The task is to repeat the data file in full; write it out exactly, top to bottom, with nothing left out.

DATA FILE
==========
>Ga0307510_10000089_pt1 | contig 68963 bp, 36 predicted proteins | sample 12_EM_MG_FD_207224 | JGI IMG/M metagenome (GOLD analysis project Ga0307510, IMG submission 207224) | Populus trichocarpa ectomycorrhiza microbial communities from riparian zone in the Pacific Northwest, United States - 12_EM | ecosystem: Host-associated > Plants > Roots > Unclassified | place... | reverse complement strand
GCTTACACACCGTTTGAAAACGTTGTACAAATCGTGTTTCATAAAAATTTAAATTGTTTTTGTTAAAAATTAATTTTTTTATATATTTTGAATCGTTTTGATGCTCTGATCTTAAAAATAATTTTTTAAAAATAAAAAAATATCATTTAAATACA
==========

>Ga0307510_10000089_pt1 | contig 68963 bp, 36 predicted proteins | sample 12_EM_MG_FD_207224 | JGI IMG/M metagenome (GOLD analysis project Ga0307510, IMG submission 207224) | Populus trichocarpa ectomycorrhiza microbial communities from riparian zone in the Pacific Northwest, United States - 12_EM | ecosystem: Host-associated > Plants > Roots > Unclassified | place... | reverse complement strand
GCTTACACACCGTTTGAAAACGTTGTACAAATCGTGTTTCATAAAAATTTAAATTGTTTTTGTTAAAAATTAATTTTTTTATATATTTTGAATCGTTTTGATGCTCTGATCTTAAAAATAATTTTTTAAAAATAAAAAAATATCATTTAAATACA